On Dec. 12, 2012, the company announced that it had raised its price limit and repurchased Class A shares at 120 percent of book value and was open to the repurchase of more of its stock.

“Breaking with past practice, and changing the financial rules he himself laid down, Berkshire is buying back its own stock—and plans to keep buying back its stock at any price up to and including 1.2 times ‘book value,’” a December 2012 article on the Daily Finance website states.

Berkshire uses book value, which is the value of the company and based on the cost when the asset was bought minus the depreciation taken over the years for tax purposes, lowering the cost value even further. The difference could be quite large when compared to the present market value of the company.

“Shares of Berkshire Hathaway have traditionally sold for much more than 1.1 times book value. … Shares have sold for an average of more than 1.5 times book value. … Even paying 1.2 times book, Buffett is still buying back his shares at a considerable discount to their usual price—about 20 percent below average,” the Daily Finance article suggests.


Choosing the Lesser Evil

“A more disturbing theory to explain Buffett’s decision to spend more on Berkshire stock is this: Doing so is simply choosing the lesser of evils,” according to the Daily Finance article.

At year-end 2012, Berkshire held $47 billion in cash and cash equivalents and at year-end 2011, the company held $37 billion in cash.

“With banks paying 0.1 percent interest, he can’t afford just to sit on it, though. He’s got to invest it in something,” the Daily Finance article states.

As with so many other companies, Buffett could have chosen the merger or acquisition route, as he had the cash on hand and didn’t have to borrow in the market. But, instead he analyzed the stock market and saw prices that were more often than not overvalued and not as undervalued as his company’s stock.

“Buffett upped his spending limit and agreed to buy himself for 1.2 times book, rather than paying nearly twice that for a bunch of lesser businesses,” according to the Daily Finance article.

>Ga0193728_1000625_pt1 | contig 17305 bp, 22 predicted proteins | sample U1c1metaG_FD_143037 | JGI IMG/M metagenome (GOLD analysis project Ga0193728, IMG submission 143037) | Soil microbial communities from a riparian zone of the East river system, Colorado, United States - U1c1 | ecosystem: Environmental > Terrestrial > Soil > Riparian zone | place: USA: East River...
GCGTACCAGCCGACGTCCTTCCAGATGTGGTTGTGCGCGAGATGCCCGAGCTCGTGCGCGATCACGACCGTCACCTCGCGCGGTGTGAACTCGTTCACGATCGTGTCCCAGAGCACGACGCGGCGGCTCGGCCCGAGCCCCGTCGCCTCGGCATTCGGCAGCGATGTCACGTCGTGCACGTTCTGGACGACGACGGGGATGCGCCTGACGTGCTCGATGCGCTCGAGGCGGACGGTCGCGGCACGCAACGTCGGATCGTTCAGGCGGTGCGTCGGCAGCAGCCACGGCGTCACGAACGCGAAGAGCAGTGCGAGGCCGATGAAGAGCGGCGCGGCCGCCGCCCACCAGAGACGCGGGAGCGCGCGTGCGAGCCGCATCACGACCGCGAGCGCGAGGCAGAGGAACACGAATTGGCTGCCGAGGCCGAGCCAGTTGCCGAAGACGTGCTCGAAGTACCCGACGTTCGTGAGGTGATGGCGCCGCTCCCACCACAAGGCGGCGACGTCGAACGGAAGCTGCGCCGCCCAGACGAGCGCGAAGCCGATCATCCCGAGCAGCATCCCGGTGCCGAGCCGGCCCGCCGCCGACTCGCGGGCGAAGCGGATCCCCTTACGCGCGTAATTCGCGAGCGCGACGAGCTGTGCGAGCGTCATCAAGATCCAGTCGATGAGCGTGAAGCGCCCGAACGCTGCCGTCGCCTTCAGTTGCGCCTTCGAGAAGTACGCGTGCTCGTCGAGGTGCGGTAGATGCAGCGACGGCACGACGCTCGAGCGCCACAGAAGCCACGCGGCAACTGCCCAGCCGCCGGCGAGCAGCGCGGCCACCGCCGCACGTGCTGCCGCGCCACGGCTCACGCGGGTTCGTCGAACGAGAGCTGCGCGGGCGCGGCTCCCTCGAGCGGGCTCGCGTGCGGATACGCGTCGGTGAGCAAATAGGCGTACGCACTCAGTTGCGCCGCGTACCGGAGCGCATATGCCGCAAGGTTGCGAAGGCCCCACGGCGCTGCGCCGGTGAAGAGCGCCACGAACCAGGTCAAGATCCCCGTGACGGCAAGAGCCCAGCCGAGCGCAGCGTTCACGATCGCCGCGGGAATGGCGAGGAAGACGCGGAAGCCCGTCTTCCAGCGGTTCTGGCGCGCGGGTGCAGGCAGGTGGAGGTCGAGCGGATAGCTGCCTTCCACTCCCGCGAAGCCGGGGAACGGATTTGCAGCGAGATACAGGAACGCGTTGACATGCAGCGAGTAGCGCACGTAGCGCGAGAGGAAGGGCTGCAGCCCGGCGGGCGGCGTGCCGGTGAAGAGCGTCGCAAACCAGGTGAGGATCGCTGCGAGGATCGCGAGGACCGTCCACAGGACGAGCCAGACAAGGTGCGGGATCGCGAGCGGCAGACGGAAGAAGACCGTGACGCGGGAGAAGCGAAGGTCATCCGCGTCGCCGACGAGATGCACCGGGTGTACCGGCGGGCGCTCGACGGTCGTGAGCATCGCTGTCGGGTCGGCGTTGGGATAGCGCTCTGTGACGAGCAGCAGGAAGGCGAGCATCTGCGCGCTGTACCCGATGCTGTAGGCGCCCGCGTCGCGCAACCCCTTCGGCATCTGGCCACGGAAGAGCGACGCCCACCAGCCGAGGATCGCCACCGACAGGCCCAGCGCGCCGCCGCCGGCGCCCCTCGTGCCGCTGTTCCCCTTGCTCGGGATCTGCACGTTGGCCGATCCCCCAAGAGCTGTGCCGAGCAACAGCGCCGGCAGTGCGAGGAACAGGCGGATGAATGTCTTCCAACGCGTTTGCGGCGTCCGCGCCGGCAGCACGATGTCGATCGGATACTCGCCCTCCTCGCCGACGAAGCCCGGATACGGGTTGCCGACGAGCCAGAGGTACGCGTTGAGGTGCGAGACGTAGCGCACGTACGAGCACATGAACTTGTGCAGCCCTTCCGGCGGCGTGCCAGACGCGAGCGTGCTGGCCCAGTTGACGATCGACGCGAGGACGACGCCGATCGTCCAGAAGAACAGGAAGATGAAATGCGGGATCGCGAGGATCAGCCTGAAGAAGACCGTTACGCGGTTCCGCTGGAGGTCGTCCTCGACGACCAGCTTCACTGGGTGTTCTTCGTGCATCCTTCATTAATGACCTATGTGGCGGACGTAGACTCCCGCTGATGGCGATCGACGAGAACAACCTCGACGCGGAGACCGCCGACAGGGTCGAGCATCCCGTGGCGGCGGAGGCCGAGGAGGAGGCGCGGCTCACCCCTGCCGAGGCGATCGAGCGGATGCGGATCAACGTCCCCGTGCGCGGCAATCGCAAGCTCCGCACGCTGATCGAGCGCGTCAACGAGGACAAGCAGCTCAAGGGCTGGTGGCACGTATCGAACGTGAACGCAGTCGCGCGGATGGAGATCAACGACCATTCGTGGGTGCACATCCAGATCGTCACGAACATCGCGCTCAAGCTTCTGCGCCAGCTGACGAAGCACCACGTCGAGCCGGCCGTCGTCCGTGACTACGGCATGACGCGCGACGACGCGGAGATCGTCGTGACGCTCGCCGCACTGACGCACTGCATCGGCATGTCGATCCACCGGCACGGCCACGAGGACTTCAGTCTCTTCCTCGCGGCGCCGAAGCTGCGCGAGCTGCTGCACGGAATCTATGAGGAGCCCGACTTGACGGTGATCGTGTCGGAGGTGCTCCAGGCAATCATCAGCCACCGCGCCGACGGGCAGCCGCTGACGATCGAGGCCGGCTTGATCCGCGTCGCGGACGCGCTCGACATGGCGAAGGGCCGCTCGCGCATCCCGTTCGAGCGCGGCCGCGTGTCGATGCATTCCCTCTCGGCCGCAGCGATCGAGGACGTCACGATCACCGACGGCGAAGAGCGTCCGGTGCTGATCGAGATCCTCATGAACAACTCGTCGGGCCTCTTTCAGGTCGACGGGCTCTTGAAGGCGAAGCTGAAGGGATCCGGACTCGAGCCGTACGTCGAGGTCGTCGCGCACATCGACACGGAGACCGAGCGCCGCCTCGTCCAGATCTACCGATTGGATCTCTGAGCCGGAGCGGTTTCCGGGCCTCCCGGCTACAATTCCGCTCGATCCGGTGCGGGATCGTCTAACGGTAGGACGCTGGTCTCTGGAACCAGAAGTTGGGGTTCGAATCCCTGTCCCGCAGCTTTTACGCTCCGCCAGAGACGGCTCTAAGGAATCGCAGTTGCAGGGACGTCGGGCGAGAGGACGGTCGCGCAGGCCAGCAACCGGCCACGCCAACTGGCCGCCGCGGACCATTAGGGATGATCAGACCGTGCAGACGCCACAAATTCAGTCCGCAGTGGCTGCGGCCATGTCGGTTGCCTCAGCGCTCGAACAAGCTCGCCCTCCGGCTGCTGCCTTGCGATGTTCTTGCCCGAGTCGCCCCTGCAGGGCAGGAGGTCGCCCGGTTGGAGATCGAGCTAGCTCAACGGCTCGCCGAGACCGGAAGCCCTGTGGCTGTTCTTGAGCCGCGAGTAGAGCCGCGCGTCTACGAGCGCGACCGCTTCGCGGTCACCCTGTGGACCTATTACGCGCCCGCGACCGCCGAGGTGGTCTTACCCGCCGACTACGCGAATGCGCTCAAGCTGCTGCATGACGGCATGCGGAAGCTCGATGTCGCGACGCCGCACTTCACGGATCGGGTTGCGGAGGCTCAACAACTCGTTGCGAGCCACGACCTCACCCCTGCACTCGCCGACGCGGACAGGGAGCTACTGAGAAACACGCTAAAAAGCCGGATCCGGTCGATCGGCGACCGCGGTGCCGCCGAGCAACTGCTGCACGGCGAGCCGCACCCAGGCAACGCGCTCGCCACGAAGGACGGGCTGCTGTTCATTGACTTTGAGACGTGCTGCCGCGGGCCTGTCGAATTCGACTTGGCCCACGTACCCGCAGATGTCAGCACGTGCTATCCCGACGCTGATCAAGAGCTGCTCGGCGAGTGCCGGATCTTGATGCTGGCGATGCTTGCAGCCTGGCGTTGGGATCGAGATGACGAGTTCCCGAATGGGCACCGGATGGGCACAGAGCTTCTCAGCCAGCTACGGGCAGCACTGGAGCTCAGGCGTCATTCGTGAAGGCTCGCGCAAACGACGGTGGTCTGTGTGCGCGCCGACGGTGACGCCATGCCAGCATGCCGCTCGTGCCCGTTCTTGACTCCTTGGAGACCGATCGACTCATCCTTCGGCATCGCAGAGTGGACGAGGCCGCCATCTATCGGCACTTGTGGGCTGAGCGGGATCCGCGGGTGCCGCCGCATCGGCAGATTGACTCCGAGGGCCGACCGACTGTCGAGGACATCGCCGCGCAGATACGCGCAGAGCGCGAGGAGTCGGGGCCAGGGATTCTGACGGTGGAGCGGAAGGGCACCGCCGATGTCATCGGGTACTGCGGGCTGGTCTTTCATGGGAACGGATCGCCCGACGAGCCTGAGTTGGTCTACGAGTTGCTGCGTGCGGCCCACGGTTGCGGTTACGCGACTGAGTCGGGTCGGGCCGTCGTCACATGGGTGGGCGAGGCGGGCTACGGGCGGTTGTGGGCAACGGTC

No Stranger to Contradictions

Buffett’s 2012 letter to Berkshire’s shareholders “got a lot of press attention, but, as is often the case with Buffett, even in the newspapers that he does not own, the attention was so worshipfully deferential that it ignored a glaring contradiction in the letter,” a March 4 article on the website states.

The inconsistency stems from Buffett who states, “There was a lot of hand-wringing last year among CEOs who cried ‘uncertainty’ when faced with capital-allocation decisions.

The article interprets Buffett’s remark as ridiculing corporate executives because they were worried about new tax rules and government regulations under discussion and thus might not commit their funds to projects.

Then, in a different section of his letter, Buffett states that his company would commit to invest in certain projects only if the tax policies and regulations allow him to earn a decent return.

Even though Buffett criticizes executives who worry about changes to tax laws and regulations, he and his company aren’t impervious to what is being legislated by the federal government. 

“Not only is there a contradiction between what Buffett says about uncertainty and investment in one part of the letter and in another part of the letter, there is also a contradiction, or at least a big difference in emphasis, between what he says in the letter and what his company reports to the Securities and Exchange Commission,” the article accuses.